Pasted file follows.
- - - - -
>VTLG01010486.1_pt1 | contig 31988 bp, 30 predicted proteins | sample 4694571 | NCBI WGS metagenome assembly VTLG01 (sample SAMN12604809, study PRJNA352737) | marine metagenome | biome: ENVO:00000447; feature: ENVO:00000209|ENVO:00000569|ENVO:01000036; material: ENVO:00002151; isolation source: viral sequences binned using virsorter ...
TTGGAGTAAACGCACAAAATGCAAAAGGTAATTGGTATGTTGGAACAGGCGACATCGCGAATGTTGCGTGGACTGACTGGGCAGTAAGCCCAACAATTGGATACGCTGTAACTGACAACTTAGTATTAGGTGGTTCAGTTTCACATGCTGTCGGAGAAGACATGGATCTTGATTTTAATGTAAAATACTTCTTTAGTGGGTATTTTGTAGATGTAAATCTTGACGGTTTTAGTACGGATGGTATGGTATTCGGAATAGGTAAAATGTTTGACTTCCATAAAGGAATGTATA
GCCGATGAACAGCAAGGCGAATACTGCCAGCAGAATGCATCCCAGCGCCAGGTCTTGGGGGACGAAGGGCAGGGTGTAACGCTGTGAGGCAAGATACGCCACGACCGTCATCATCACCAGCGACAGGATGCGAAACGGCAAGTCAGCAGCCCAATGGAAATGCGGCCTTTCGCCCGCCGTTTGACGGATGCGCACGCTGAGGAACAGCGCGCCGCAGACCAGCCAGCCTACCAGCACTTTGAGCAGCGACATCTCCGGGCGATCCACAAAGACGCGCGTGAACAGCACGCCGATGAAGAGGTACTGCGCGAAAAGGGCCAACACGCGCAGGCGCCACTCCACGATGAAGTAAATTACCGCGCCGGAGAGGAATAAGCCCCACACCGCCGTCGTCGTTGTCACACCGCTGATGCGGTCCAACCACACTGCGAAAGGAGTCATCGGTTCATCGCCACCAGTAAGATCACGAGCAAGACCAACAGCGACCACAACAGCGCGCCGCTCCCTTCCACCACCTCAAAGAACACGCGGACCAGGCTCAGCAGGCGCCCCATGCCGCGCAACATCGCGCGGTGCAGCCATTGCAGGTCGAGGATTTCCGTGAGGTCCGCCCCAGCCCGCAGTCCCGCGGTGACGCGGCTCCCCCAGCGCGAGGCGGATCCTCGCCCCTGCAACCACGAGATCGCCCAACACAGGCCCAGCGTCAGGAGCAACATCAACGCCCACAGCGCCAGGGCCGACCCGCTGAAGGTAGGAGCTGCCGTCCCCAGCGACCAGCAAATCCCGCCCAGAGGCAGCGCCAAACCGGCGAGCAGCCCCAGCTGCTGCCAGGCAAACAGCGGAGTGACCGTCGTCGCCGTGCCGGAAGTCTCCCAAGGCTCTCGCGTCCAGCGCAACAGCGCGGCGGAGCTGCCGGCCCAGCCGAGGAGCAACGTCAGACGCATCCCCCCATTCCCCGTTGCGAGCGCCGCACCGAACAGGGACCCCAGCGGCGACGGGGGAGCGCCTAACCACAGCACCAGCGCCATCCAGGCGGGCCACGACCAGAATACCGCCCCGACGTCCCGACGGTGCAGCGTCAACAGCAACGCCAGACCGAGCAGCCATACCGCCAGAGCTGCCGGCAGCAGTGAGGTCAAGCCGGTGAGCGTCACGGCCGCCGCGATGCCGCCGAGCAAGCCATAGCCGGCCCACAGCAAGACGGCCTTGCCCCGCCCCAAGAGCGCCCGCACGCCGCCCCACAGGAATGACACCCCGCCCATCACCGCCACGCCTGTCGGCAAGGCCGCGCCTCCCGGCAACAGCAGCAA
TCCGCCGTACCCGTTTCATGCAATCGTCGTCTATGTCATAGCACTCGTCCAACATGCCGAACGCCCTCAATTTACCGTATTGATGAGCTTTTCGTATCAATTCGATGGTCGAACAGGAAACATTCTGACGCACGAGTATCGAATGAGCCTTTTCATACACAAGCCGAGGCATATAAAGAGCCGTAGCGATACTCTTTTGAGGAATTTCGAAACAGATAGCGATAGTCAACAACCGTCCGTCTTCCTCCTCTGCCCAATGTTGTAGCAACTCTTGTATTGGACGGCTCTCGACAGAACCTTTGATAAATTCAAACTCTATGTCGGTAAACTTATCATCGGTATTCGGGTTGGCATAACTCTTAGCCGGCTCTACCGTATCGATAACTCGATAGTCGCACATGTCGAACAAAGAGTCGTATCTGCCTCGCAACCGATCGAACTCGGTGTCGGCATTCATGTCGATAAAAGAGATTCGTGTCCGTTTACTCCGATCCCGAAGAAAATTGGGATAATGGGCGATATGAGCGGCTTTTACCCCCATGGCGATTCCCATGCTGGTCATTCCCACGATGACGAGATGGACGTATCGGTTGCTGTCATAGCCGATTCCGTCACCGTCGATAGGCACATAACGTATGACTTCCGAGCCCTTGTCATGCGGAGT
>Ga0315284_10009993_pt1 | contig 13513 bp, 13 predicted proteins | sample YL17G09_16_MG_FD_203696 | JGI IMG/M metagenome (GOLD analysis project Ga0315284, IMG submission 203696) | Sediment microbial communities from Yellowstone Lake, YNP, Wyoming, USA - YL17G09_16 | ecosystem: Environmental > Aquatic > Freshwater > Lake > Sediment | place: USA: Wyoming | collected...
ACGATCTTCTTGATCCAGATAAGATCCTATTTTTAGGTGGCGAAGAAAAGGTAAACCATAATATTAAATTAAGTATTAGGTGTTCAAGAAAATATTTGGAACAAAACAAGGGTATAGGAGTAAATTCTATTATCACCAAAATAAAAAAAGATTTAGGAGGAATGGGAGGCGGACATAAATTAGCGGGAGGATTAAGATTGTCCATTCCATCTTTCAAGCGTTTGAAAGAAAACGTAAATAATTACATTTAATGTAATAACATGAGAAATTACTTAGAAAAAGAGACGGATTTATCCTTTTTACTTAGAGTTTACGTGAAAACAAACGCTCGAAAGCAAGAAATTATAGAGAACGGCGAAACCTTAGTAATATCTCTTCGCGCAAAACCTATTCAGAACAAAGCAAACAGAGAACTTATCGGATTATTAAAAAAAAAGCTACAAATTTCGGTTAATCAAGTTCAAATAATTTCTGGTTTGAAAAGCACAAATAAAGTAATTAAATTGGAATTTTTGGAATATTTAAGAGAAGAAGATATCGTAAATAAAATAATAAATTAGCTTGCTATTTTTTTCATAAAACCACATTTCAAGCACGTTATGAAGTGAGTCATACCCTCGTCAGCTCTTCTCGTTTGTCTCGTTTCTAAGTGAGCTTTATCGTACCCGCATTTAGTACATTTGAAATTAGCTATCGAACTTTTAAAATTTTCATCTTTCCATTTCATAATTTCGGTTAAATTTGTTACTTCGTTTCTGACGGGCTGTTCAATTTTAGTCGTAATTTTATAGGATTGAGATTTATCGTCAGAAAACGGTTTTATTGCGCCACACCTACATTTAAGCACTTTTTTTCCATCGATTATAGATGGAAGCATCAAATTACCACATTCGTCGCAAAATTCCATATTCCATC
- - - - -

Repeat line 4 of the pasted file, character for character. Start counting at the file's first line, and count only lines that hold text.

TCCGCCGTACCCGTTTCATGCAATCGTCGTCTATGTCATAGCACTCGTCCAACATGCCGAACGCCCTCAATTTACCGTATTGATGAGCTTTTCGTATCAATTCGATGGTCGAACAGGAAACATTCTGACGCACGAGTATCGAATGAGCCTTTTCATACACAAGCCGAGGCATATAAAGAGCCGTAGCGATACTCTTTTGAGGAATTTCGAAACAGATAGCGATAGTCAACAACCGTCCGTCTTCCTCCTCTGCCCAATGTTGTAGCAACTCTTGTATTGGACGGCTCTCGACAGAACCTTTGATAAATTCAAACTCTATGTCGGTAAACTTATCATCGGTATTCGGGTTGGCATAACTCTTAGCCGGCTCTACCGTATCGATAACTCGATAGTCGCACATGTCGAACAAAGAGTCGTATCTGCCTCGCAACCGATCGAACTCGGTGTCGGCATTCATGTCGATAAAAGAGATTCGTGTCCGTTTACTCCGATCCCGAAGAAAATTGGGATAATGGGCGATATGAGCGGCTTTTACCCCCATGGCGATTCCCATGCTGGTCATTCCCACGATGACGAGATGGACGTATCGGTTGCTGTCATAGCCGATTCCGTCACCGTCGATAGGCACATAACGTATGACTTCCGAGCCCTTGTCATGCGGAGT